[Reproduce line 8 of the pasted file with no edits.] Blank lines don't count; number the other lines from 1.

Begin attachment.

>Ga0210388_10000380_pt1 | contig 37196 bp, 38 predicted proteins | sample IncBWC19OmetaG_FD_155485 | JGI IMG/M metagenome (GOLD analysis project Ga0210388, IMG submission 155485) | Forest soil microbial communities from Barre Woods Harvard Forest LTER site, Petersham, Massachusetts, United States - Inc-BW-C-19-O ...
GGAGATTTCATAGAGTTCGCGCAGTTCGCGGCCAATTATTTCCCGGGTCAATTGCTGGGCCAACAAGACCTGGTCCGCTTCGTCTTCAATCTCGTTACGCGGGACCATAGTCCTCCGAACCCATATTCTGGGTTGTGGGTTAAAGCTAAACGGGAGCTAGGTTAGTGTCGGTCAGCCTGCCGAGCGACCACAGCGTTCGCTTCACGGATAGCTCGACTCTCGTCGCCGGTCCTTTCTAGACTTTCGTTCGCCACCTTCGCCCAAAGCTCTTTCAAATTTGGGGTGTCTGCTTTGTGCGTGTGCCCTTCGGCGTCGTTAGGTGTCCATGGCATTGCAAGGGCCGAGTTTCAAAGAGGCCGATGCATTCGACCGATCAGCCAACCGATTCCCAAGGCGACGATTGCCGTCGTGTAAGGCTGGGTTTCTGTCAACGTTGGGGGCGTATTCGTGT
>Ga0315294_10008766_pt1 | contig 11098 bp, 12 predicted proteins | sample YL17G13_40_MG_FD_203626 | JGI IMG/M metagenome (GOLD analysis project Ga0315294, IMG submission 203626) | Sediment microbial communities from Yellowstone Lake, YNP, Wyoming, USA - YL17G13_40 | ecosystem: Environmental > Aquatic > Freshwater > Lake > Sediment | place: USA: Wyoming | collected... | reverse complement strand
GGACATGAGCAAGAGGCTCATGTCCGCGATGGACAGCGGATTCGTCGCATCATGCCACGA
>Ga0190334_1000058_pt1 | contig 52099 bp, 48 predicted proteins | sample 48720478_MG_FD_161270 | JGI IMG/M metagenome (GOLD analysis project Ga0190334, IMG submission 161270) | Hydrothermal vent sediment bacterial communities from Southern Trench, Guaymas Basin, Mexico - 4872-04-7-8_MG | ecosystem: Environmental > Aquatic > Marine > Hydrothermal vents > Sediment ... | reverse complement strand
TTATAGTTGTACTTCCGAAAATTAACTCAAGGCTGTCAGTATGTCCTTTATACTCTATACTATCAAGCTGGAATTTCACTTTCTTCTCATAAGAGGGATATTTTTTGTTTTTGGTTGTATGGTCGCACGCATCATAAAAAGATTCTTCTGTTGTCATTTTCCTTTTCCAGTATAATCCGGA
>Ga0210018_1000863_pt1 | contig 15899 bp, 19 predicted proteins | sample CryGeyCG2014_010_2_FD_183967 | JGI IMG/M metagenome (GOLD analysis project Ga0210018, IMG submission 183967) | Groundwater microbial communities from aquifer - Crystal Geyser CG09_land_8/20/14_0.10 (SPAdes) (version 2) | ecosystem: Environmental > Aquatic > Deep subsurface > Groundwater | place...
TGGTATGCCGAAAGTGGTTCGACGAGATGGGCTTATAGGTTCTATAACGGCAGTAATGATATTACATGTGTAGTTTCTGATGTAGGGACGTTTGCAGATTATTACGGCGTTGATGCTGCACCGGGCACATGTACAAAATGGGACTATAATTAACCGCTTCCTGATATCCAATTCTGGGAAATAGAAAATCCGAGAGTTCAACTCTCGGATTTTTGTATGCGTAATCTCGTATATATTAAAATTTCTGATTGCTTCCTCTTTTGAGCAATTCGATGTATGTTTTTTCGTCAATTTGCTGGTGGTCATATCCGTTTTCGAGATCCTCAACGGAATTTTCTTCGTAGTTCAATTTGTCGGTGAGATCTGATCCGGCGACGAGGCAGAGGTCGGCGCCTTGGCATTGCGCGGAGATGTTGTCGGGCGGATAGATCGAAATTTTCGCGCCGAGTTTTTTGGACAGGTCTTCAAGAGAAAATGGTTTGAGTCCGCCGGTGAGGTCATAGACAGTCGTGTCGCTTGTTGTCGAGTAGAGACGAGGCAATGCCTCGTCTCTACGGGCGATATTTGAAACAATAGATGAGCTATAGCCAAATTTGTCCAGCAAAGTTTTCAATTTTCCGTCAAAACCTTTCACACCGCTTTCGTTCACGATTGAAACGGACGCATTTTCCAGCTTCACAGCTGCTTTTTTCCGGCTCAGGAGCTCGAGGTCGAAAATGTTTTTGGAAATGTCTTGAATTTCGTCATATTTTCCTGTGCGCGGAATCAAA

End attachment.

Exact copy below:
TGGTATGCCGAAAGTGGTTCGACGAGATGGGCTTATAGGTTCTATAACGGCAGTAATGATATTACATGTGTAGTTTCTGATGTAGGGACGTTTGCAGATTATTACGGCGTTGATGCTGCACCGGGCACATGTACAAAATGGGACTATAATTAACCGCTTCCTGATATCCAATTCTGGGAAATAGAAAATCCGAGAGTTCAACTCTCGGATTTTTGTATGCGTAATCTCGTATATATTAAAATTTCTGATTGCTTCCTCTTTTGAGCAATTCGATGTATGTTTTTTCGTCAATTTGCTGGTGGTCATATCCGTTTTCGAGATCCTCAACGGAATTTTCTTCGTAGTTCAATTTGTCGGTGAGATCTGATCCGGCGACGAGGCAGAGGTCGGCGCCTTGGCATTGCGCGGAGATGTTGTCGGGCGGATAGATCGAAATTTTCGCGCCGAGTTTTTTGGACAGGTCTTCAAGAGAAAATGGTTTGAGTCCGCCGGTGAGGTCATAGACAGTCGTGTCGCTTGTTGTCGAGTAGAGACGAGGCAATGCCTCGTCTCTACGGGCGATATTTGAAACAATAGATGAGCTATAGCCAAATTTGTCCAGCAAAGTTTTCAATTTTCCGTCAAAACCTTTCACACCGCTTTCGTTCACGATTGAAACGGACGCATTTTCCAGCTTCACAGCTGCTTTTTTCCGGCTCAGGAGCTCGAGGTCGAAAATGTTTTTGGAAATGTCTTGAATTTCGTCATATTTTCCTGTGCGCGGAATCAAA